"This has helped keep the Central Texas construction community afloat during the worst times in 2008, 2009 and 2010," said K. Paul Holt, president of the local office of the Associated General Contractors of America. "We have been impacted by the national economy, but not so great as it would have been without these projects."
"Baylor has been good to us over the last six or seven years, good to us and good to our subcontractors," said Scott Pearson, president of Pearson Construction.
He estimated his company has been involved in 25 projects at Baylor worth about $20 million, most of them devoted to renovations of existing buildings.
Recently, Pearson said, his company won the contract to build the new indoor tennis center.
Much of the new construction has gone to out-of-town contractors because the projects are sizable, Pearson said.
"Sometimes these companies use local subcontractors, but not always. When you talk about the magnitude of these jobs, manpower is a huge issue. Some locals don't have the manpower to meet Baylor's schedule."
On the academic front, Baylor has been on a hiring binge associated with its 2012 vision -- its desire to lower the student-to-teacher ratio and to involve more faculty members in research.
The number of full-time faculty members increased from 697 to 886 between 2001 and 2011, according to a report provided by Baylor.
During that same period, Baylor's total annual salaries and wages for its full-time and part-time faculty and staff have nearly doubled, growing from $92 million to $167 million.
The number of students increased from 14,221 to 15,029, with 88.5 percent of the student population coming from outside McLennan County, bringing outside dollars to Waco.
Baylor University economist Tom Kelly prepared an economic snapshot showing that revenue generated by Baylor from outside McLennan County will have a $1.79 billion impact on the local economy during the 2011-12 academic year.
Contributing to this total, he said, are measures the university took to meet the goals of Baylor 2012.
In preparing the report, he said, he included the following measures and parameters:
Total student enrollment and the percentage of students whose permanent residence is outside the county.
Total spending by students from outside the county and the percentage spent locally.
Estimated spending by out-of-town parents and visitors associated with Baylor activities, including sporting events.
Baylor's total operating budget and capital improvements funded by out-of-county revenues.
In coming up with his figure of $1.79 billion, Kelly applied a multiplier of 1.5 to 2.5, depending on the nature of the expense, to show the number of times the average dollar "turns over" during a 12-month period.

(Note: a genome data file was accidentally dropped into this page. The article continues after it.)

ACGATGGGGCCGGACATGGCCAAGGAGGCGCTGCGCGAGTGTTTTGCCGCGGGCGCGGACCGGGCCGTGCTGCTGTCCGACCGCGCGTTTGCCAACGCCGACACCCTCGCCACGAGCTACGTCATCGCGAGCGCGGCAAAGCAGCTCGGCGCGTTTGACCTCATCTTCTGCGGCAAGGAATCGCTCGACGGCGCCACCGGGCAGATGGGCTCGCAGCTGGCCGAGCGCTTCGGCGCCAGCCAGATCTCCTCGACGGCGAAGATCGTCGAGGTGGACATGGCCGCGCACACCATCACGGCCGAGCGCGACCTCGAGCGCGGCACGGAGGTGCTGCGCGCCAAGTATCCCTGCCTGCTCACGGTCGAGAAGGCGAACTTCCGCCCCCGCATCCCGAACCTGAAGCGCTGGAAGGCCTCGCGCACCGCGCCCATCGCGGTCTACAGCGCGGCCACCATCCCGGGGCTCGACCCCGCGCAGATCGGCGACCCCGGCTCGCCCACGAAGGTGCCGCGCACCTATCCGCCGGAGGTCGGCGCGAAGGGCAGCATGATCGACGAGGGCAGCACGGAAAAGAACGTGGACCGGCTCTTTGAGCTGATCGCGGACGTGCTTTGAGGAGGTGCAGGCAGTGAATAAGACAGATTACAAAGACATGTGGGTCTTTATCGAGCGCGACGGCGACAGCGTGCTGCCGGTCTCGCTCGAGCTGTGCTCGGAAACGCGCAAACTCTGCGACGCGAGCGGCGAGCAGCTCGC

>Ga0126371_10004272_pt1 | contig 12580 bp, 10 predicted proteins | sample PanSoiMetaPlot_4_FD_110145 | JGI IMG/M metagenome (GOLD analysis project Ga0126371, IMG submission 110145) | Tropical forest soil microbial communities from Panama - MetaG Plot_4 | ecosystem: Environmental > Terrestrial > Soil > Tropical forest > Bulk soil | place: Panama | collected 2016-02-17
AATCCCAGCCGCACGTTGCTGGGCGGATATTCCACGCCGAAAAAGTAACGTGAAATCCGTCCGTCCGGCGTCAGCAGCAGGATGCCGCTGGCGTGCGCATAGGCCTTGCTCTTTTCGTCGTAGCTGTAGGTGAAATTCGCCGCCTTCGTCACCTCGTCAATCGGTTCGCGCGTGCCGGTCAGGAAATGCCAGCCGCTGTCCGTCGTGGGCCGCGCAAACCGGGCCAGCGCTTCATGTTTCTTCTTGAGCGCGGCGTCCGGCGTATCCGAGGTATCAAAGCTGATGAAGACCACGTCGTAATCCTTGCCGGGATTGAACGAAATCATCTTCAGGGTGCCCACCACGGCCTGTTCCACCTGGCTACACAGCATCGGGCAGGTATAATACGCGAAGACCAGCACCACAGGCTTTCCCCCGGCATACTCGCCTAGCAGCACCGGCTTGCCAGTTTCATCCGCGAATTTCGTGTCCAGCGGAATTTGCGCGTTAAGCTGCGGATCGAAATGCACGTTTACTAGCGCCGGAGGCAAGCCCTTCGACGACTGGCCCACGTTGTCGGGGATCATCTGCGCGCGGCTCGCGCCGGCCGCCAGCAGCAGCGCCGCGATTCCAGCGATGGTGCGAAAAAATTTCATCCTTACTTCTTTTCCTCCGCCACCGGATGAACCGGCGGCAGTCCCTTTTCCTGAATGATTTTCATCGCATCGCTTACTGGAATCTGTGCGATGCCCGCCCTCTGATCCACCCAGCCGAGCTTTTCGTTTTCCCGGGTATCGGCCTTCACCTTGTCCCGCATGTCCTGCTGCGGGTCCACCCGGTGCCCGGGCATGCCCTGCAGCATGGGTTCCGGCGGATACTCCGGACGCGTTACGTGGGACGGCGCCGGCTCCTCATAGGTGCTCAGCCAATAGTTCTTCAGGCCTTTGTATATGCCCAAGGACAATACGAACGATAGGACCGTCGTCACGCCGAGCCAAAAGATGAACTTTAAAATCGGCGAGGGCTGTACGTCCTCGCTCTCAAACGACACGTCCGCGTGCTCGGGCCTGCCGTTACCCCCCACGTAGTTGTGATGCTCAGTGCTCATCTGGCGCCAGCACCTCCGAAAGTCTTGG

Kelly said a Baylor student from outside the county typically spends $15,000 an academic year on food, housing and other items past what he or she spends on tuition and fees.
That money could buy a hamburger and fries at a local restaurant, a ticket to the movies or a new pair of shoes at a local retailer.
Baylor 2012 proposed to increase the number of students living on campus. With that in mind, the school spent $90 million on two residential communities: North Village and Brooks Village.
But some faculty members, whose number is growing, are availing themselves of new downtown living opportunities.
Alison Brown, a leasing agent for Waco Lofts Living that manages Behrens Lofts, Holiday Hammond Lofts and the Praetorian Building's lofts, said at least 10 Baylor faculty members live in the three buildings.
She said the complexes, which offer units for $825 to $1,395 a month, are full. The tenant makeup is about 70 percent professional, including Baylor professors, and 30 percent students.
"Baylor impacts us all, the whole city, the whole county," Brown said.
Kelly's report said out-of-county people attending Baylor-related events in Waco during the academic year now coming to an end probably will total 221,200 "person-days."
A person spending one day in the city is classified as a person-day, so an estimate the size of Kelly's is "tremendous," Waco convention and tourism director Liz Taylor said.
Not all visitors will spend the night, but those who do contribute to the area's lodging industry.
"I don't know how many hotels would go away if we didn't have Baylor, but I know it generates a significant amount of business year-round," Taylor said. "I don't think any of the properties would disagree with that."
Restaurants that open in Waco often cite Baylor's presence as a factor. Specifically, representatives of Chipotle Mexican Grill, Raising Cane's and the soon-arriving Freebirds World Burrito mentioned the school's impact.
Mike Beheler, president of the Waco Restaurant Association, said the success of Baylor athletic programs creates excitement among diners who like to enjoy games at restaurants and sports bars.
He also said students trying to make ends meet create an attractive employment pool.
Baylor's influence on the local economy began in 1885, when the campus moved from Independence to Waco. Baylor 2012 extended that reach in a way that has magnified Waco's high-tech potential and allowed the city to prosper from spending on new construction and growth in faculty and students.